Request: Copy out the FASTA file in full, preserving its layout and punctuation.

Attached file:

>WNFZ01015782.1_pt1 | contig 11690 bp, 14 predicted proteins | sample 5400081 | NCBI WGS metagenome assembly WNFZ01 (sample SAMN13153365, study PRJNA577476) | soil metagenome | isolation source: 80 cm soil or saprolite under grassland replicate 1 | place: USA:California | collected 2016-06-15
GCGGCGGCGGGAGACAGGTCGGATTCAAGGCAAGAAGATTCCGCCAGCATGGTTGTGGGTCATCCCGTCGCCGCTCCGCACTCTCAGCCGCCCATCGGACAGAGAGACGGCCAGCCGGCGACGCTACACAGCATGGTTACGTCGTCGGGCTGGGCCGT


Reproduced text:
>WNFZ01015782.1_pt1 | contig 11690 bp, 14 predicted proteins | sample 5400081 | NCBI WGS metagenome assembly WNFZ01 (sample SAMN13153365, study PRJNA577476) | soil metagenome | isolation source: 80 cm soil or saprolite under grassland replicate 1 | place: USA:California | collected 2016-06-15
GCGGCGGCGGGAGACAGGTCGGATTCAAGGCAAGAAGATTCCGCCAGCATGGTTGTGGGTCATCCCGTCGCCGCTCCGCACTCTCAGCCGCCCATCGGACAGAGAGACGGCCAGCCGGCGACGCTACACAGCATGGTTACGTCGTCGGGCTGGGCCGT